NEW YORK -- The National Federation of Republican Women is in the Clifford Odets Room at the Marriott Marquis Hotel in Times Square, but -- fortunately, I suppose -- they have no idea who Clifford Odets actually was. It's not that Marriott, a famously non-union chain with Republican owners, has a thing for onetime communist playwrights per se. But the Marriott Marquis is not only in the heart of the theater district; it actually contains a theater where plays and musicals -- currently, the umpteenth revival of Thoroughly Modern Millie -- run.
ELYRIA, Ohio -- In theory, Dan Imbrogno shouldn't be a voter George W. Bush has to worry about. Imbrogno, a lifelong Republican, Ohioan, and business executive, looks like central casting's idea of the model Bush voter.
Imbrogno is president and chief executive of Ohio Screw, a precision-parts manufacturer located in this working-class suburb of Cleveland. In newer and more upscale suburbs, office parks may dot the landscape, but in Elyria, small factories were plunked down in residential neighborhoods many decades ago, and, whether open or shuttered, there they remain.
It was one of those summer days in D.C. when people were ducking into steam baths to cool off. My feet were propped up on my desk, and just as I noticed that my shoes had started to sweat, the phone rang.
"How long has it been since you've heard a good 'My goodness'?" she asked in a voice that was all New York neo-con.
"Months," I answered. "What's it to you?"
"That's just it," she said. "Rumsfeld says 'My goodness' when he's good and steamed, or just every now and then. He's not said it in a while now. He's not really said anything. They've got to be shutting him up. Or worse," she added, and her voice started to tremble.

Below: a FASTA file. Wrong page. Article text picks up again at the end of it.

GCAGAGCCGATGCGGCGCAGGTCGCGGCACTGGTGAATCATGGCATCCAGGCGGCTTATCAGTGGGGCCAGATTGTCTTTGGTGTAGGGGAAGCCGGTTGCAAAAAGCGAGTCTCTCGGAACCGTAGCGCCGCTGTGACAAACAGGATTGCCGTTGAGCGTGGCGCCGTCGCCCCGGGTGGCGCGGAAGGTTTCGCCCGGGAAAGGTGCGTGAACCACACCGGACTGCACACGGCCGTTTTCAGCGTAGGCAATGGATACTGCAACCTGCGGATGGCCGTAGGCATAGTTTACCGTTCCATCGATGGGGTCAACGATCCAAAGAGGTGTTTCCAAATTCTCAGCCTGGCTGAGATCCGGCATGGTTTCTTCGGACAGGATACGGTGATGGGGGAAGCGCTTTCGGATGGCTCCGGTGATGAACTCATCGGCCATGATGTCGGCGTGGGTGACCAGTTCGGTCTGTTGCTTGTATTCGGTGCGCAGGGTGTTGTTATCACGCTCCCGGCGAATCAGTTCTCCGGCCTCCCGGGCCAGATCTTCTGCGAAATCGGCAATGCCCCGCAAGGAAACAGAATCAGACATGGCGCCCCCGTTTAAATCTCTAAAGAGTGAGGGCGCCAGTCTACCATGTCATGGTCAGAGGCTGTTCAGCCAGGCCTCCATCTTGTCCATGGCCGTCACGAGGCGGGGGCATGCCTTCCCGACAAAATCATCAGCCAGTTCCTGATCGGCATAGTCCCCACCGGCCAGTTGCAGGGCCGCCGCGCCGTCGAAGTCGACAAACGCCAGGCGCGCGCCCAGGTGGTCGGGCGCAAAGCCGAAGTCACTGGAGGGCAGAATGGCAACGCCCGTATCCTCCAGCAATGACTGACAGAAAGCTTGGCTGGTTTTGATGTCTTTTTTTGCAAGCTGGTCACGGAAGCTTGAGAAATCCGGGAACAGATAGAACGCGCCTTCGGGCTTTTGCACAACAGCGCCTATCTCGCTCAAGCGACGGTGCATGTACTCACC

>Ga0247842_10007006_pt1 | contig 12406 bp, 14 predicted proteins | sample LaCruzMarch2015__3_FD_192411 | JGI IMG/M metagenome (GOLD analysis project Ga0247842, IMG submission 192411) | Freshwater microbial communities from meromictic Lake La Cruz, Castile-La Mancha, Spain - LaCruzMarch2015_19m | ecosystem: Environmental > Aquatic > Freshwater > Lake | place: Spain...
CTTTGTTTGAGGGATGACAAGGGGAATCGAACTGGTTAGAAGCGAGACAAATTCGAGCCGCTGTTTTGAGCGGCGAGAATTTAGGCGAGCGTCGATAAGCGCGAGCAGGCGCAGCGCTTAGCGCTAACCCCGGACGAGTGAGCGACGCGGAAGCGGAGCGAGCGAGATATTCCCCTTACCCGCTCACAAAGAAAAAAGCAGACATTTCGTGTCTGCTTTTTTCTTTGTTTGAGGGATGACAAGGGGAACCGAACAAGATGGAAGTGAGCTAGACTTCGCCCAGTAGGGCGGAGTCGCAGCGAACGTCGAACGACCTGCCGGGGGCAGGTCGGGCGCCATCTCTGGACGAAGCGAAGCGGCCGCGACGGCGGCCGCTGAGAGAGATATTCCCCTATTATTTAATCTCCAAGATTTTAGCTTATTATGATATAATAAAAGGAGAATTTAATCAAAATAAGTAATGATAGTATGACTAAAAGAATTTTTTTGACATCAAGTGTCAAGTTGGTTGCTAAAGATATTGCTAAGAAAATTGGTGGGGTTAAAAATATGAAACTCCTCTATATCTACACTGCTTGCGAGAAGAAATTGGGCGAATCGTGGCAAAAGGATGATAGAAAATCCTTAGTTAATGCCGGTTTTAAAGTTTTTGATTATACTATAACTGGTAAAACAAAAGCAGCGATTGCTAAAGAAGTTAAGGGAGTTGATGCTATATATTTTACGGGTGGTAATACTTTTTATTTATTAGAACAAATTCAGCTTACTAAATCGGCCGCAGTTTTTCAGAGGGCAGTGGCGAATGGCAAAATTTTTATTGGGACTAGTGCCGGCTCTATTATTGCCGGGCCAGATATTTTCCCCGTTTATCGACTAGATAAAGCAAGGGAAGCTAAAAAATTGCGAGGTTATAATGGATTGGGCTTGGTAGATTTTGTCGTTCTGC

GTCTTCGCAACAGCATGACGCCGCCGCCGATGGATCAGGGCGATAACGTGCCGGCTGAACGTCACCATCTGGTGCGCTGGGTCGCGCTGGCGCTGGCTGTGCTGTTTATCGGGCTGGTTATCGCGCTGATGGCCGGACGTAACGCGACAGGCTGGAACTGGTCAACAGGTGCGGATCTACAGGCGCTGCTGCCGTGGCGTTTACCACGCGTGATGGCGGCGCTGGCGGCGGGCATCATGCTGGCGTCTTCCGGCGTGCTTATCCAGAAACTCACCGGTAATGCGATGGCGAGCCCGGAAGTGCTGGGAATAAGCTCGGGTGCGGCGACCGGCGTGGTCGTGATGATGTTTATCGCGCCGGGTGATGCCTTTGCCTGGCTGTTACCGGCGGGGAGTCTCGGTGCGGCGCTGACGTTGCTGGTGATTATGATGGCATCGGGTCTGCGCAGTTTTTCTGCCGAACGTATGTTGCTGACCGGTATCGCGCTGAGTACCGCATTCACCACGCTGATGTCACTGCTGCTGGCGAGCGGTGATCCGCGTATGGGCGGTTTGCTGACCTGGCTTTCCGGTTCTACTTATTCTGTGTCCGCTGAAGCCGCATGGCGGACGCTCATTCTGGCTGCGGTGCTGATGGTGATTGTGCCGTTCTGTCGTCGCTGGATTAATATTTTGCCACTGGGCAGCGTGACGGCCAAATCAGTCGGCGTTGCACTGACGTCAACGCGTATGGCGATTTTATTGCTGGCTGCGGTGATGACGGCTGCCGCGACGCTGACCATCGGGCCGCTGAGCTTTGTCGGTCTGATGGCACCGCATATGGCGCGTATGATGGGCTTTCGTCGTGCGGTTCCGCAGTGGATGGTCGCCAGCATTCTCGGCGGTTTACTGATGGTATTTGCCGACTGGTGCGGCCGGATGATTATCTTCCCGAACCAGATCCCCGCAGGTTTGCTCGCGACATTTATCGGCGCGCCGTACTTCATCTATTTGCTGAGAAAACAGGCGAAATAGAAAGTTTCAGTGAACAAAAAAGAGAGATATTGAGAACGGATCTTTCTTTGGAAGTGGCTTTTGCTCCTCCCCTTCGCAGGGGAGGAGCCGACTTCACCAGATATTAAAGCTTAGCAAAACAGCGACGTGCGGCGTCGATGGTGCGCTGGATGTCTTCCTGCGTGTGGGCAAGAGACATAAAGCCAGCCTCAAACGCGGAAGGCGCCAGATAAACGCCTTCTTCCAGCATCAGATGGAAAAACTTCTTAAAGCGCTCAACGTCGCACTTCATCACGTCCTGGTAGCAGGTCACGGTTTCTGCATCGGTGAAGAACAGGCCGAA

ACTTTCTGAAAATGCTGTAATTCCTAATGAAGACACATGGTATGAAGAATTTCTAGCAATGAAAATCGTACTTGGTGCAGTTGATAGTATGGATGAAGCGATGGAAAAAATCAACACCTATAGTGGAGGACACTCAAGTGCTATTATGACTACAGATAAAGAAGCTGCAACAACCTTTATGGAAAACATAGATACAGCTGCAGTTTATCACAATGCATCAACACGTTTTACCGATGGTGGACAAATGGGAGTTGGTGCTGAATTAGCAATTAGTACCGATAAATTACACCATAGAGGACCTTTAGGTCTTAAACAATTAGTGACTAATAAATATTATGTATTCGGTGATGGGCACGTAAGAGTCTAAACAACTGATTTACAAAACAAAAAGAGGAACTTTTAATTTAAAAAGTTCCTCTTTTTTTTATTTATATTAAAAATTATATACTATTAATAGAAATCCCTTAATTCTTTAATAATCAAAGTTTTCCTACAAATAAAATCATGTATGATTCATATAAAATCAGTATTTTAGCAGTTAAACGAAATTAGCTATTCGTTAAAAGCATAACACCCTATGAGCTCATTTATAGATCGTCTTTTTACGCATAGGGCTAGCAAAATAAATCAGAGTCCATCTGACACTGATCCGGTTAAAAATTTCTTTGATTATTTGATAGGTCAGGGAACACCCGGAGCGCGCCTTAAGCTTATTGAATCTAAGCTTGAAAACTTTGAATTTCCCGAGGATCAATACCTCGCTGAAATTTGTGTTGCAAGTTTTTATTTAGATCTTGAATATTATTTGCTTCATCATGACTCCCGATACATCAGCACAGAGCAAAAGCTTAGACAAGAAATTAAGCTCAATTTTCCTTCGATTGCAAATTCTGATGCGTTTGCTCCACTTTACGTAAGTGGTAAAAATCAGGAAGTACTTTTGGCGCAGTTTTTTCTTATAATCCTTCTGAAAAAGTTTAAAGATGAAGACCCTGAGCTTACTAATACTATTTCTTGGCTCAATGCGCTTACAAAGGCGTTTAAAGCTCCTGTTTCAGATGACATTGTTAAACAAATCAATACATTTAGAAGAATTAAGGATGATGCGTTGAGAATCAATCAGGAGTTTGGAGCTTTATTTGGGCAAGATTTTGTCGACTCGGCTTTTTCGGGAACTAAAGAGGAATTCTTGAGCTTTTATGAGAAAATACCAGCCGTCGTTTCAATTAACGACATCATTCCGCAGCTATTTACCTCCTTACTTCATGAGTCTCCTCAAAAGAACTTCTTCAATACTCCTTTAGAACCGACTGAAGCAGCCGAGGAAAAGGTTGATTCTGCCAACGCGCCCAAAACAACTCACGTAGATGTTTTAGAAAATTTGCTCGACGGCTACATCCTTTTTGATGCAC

"Calm down," I told her. "Rummy was in the Rose Garden on Monday when Bush said he'd back an intelligence czar."
Yesterday, in the middle of the Democratic national convention, came the news that Carmine De Sapio -- the last boss of the old Tammany Hall machine, the organization of the Manhattan Democratic Party that dominated New York politics from the 1860s through the 1950s, more or less -- had died at 95.
De Sapio fell from power, and so did Tammany, when he lost his party district leader position in 1961 to a liberal attorney reformer named Ed Koch. De Sapio had represented the district around Little Italy, but Little Italy was nestled in the heart of Greenwich Village, and by the first year of John F. Kennedy's presidency, the number of new-guard lefties in Greenwich Village was sufficient to swamp the old-guard loyalists of the Tammany machine.
Ever since Ronald Reagan became president, the Democrats have had a challenge: They've needed to reinvent populism.
Under Reagan, and now far more so under George W. Bush, the official policy of the U.S. government has been to throw money at the rich. When Reagan ruled, this policy was justified by the doctrine of trickle-down economics: The rich would invest their tax cuts in job-creating American enterprises. The theory sounded a lot better than the actual process worked, but at least there was a theory. Under the latter Bush, there's not even that. When the rich invest today, their money flows to enterprises that span the globe. Trickle-down economics is gone; what we have today is trickle-out economics.